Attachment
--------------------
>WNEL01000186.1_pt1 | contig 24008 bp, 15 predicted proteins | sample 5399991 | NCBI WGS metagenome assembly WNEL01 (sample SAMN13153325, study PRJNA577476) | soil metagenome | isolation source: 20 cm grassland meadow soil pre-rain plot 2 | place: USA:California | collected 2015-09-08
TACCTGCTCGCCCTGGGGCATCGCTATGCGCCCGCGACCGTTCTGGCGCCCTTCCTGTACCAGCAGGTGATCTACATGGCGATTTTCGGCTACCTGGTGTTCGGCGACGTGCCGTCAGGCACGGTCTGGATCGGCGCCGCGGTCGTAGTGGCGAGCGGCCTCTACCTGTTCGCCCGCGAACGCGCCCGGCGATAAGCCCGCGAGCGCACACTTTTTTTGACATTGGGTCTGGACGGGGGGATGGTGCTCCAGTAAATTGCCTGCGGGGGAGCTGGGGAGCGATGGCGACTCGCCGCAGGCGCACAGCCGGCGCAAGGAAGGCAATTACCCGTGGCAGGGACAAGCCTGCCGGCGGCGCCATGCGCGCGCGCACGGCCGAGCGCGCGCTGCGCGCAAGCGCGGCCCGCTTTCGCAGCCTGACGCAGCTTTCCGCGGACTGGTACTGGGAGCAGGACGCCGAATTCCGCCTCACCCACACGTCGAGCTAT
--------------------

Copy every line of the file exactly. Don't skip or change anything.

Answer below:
>WNEL01000186.1_pt1 | contig 24008 bp, 15 predicted proteins | sample 5399991 | NCBI WGS metagenome assembly WNEL01 (sample SAMN13153325, study PRJNA577476) | soil metagenome | isolation source: 20 cm grassland meadow soil pre-rain plot 2 | place: USA:California | collected 2015-09-08
TACCTGCTCGCCCTGGGGCATCGCTATGCGCCCGCGACCGTTCTGGCGCCCTTCCTGTACCAGCAGGTGATCTACATGGCGATTTTCGGCTACCTGGTGTTCGGCGACGTGCCGTCAGGCACGGTCTGGATCGGCGCCGCGGTCGTAGTGGCGAGCGGCCTCTACCTGTTCGCCCGCGAACGCGCCCGGCGATAAGCCCGCGAGCGCACACTTTTTTTGACATTGGGTCTGGACGGGGGGATGGTGCTCCAGTAAATTGCCTGCGGGGGAGCTGGGGAGCGATGGCGACTCGCCGCAGGCGCACAGCCGGCGCAAGGAAGGCAATTACCCGTGGCAGGGACAAGCCTGCCGGCGGCGCCATGCGCGCGCGCACGGCCGAGCGCGCGCTGCGCGCAAGCGCGGCCCGCTTTCGCAGCCTGACGCAGCTTTCCGCGGACTGGTACTGGGAGCAGGACGCCGAATTCCGCCTCACCCACACGTCGAGCTAT